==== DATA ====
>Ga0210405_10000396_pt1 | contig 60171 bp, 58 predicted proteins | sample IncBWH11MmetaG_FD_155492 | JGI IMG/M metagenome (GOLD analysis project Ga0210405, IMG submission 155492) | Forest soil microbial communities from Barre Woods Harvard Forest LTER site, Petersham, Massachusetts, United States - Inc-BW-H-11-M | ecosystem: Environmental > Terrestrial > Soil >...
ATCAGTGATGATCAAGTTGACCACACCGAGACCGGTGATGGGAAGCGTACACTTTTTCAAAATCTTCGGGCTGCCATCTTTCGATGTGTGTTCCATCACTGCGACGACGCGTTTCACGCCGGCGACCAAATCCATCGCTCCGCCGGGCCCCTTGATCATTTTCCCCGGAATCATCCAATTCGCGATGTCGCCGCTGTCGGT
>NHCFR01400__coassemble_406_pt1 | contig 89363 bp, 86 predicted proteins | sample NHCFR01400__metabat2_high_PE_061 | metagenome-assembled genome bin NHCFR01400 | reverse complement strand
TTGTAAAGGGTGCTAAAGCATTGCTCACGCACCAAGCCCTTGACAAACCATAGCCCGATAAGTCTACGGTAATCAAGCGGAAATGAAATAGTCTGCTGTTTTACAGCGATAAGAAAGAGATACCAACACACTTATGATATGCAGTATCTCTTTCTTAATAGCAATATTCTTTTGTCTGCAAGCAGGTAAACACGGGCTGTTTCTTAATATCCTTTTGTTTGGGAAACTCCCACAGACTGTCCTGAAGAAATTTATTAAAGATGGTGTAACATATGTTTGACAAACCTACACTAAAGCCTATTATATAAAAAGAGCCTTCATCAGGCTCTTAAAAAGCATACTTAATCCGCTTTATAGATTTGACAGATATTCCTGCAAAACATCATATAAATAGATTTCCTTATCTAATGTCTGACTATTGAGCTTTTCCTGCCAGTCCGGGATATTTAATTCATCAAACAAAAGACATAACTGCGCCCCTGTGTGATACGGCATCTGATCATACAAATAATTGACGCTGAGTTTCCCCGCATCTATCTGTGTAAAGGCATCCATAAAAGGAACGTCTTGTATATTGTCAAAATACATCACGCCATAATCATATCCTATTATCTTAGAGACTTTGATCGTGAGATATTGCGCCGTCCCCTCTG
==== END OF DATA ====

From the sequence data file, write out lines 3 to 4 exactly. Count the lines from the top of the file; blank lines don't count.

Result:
>NHCFR01400__coassemble_406_pt1 | contig 89363 bp, 86 predicted proteins | sample NHCFR01400__metabat2_high_PE_061 | metagenome-assembled genome bin NHCFR01400 | reverse complement strand
TTGTAAAGGGTGCTAAAGCATTGCTCACGCACCAAGCCCTTGACAAACCATAGCCCGATAAGTCTACGGTAATCAAGCGGAAATGAAATAGTCTGCTGTTTTACAGCGATAAGAAAGAGATACCAACACACTTATGATATGCAGTATCTCTTTCTTAATAGCAATATTCTTTTGTCTGCAAGCAGGTAAACACGGGCTGTTTCTTAATATCCTTTTGTTTGGGAAACTCCCACAGACTGTCCTGAAGAAATTTATTAAAGATGGTGTAACATATGTTTGACAAACCTACACTAAAGCCTATTATATAAAAAGAGCCTTCATCAGGCTCTTAAAAAGCATACTTAATCCGCTTTATAGATTTGACAGATATTCCTGCAAAACATCATATAAATAGATTTCCTTATCTAATGTCTGACTATTGAGCTTTTCCTGCCAGTCCGGGATATTTAATTCATCAAACAAAAGACATAACTGCGCCCCTGTGTGATACGGCATCTGATCATACAAATAATTGACGCTGAGTTTCCCCGCATCTATCTGTGTAAAGGCATCCATAAAAGGAACGTCTTGTATATTGTCAAAATACATCACGCCATAATCATATCCTATTATCTTAGAGACTTTGATCGTGAGATATTGCGCCGTCCCCTCTG